“The moon blew up with no warning and for no apparent reason.”
What an awesome opening line wasted on a boring book. This was one of my most anticipated books of the summer and it was nearly a complete letdown. Don’t get me wrong, I’ve loved the Neal Stephenson I’ve read previously, but his stab at hard sci-fi fell flat for me.
Set in the near future, Seveneves begins with the moon’s destruction. At first it seems harmless, but scientists like Dr. Dubois Harris, an obvious stand-in for Neil DeGrasse Tyson, quickly determine that the remaining pieces will quickly break into smaller pieces and come raining down on Earth in a fiery Armageddon in approximately two years. The novel follows humanity’s desperate attempt to save the species in the face of an extinction level event.
The basic plan is to build hundreds of “arklets”, small spaceships/living area to host a select group of humans chosen from every nation and trained to survive in space and keep the species alive the 5000 years it will take until the Earth is inhabitable again. These arklets, along with genetic templates for every creature on Earth, will be sent to the International Space Station where they will ride out the coming conflagration, known as the “Hard Rain.”
Stephenson populates his story with plenty of real-world analogs. In addition to the aforementioned Dubois, there are characters based on Elon Musk, Malala Yousafzai, and especially Sarah Palin, who is savagely represented as President Julia Bliss Flaherty.
The conflict between President Flaherty and the ISS’s leaders eventually leads to the utopian plan fracturing. The arklets embark on their own desperate attempt to populate Mars while the ISS attempts to use a captured asteroid to ram its way through the coming conflagration to the safety of the last solid chunk of the Moon.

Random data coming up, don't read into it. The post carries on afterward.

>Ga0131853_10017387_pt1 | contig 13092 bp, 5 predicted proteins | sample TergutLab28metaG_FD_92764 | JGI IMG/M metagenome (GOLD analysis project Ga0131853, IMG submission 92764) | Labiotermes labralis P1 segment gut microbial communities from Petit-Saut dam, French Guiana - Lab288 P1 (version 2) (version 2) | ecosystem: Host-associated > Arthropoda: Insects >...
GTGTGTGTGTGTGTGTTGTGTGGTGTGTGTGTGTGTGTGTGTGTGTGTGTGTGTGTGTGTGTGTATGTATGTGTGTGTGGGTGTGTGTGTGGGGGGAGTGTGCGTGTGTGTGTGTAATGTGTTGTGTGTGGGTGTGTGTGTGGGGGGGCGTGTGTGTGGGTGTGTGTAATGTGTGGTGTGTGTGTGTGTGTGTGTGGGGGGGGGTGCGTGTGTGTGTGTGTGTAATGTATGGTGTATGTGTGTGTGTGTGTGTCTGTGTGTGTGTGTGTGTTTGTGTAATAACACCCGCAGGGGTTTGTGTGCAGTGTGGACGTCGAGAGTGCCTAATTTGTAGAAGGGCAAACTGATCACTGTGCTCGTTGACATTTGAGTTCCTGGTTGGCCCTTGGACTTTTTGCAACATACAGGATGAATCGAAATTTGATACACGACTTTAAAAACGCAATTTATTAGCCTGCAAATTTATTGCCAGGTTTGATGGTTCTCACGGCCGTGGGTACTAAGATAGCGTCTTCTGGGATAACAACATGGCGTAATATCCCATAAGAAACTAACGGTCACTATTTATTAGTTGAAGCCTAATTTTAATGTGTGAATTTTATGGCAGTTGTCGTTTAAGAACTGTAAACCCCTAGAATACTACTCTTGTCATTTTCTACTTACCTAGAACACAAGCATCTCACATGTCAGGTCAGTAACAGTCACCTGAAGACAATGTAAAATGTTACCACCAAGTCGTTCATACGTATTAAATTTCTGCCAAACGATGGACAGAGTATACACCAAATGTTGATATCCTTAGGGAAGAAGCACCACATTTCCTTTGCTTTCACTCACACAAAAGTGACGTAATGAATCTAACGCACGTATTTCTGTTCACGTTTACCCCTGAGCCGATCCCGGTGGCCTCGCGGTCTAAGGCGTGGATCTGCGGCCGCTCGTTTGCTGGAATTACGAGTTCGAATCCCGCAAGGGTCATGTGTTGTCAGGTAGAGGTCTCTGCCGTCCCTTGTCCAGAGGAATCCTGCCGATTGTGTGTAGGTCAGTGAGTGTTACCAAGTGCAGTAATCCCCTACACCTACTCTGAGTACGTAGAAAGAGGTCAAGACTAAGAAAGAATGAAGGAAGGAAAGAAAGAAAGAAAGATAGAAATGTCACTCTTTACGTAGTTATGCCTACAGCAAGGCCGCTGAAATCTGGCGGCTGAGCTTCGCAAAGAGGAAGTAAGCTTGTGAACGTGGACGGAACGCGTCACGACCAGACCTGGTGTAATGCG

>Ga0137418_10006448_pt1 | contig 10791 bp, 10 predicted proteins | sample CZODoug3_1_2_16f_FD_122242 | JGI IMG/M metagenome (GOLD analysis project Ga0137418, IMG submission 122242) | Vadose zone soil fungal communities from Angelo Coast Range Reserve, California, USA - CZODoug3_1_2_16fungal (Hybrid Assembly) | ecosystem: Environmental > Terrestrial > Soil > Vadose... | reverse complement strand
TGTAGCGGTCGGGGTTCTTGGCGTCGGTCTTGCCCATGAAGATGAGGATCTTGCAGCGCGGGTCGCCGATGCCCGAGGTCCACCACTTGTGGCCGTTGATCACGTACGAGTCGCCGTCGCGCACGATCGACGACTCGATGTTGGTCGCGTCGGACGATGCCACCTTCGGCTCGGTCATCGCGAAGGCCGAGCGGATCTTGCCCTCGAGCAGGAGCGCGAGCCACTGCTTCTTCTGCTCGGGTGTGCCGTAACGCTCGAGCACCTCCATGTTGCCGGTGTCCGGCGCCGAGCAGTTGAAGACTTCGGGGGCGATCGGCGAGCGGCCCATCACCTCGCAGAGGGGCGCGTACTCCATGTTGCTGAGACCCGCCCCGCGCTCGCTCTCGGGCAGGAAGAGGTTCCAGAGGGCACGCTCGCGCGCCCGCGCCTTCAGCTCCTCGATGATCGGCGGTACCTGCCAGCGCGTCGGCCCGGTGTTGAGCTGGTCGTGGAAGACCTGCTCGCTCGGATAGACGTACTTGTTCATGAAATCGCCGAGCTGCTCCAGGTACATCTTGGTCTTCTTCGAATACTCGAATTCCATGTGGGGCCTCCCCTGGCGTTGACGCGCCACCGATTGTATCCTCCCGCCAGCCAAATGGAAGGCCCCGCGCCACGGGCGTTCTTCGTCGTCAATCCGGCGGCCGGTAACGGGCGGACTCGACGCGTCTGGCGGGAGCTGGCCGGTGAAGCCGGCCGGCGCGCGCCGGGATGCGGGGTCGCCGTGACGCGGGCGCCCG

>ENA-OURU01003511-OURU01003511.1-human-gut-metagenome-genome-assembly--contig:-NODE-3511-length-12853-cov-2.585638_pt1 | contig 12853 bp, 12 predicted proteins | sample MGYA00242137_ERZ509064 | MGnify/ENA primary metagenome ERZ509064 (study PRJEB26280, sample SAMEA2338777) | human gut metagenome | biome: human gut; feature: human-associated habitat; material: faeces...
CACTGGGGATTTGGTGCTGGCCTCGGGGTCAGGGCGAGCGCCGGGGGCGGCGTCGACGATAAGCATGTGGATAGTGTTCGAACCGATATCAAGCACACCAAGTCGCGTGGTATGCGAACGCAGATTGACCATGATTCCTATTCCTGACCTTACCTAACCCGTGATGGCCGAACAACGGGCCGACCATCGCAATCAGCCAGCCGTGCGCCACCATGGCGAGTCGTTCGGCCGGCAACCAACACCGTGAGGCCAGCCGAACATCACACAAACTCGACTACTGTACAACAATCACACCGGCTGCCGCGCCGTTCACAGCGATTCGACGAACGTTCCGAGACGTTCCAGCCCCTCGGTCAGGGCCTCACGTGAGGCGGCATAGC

There’s a lot of grist in the story of those two desperate and different methods of survival, but alas, they are glossed over leading to the finale of the story, set 5000 years later.
In fact, a lot of things are glossed over leading to that 300 page coda.
Yes, 300 pages. Seveneves is almost two distinct novels. One documenting humanity’s escape from Earth, and then the second describing its return to Earth, millennia later. An interesting idea, but it failed in execution. And honestly, I think I’d like a third distinct novel that dealt with the struggles of the survivors on a more human level.
But the biggest problem was the endless tech speak. Kim Stanley Robinson can pull off this sort of hard sci-fi, but the gifted Stephenson’s normally electric prose fizzled when describing apogees and the difference between solar and terran orbits.
Stephenson has plenty of great philosophical ideas in Seveneves, discussing political theory and the ethics behind genetics, but he buries them under pages and pages of infodumps. It’s obvious he meticulously researched the physics behind the ISS’s survival odds, but great chunks of the 800+ page book were dedicated to detailed descriptions of the mathematical equations behind the station’s movements.
I also found Stephenson’s timeline and the survival odds of the species to be overly optimistic. The governments of the world, when faced with an extinction-level event are able to pull their shit together enough to orchestrate this massive a project? I don’t buy it. I also don’t buy that humanity would be able to reproduce itself from the slim remains. All of Stephenson’s scientific explanations couldn’t convince me.
And maybe that is the point. Robinson is able to sell his version of the future through his faith in humanity. Stephenson is saying that faith or optimism won’t see you through, cold hard science and a helluva a lot of luck is how the human race will survive. And ultimately flourish.
I don’t know that I want believe that.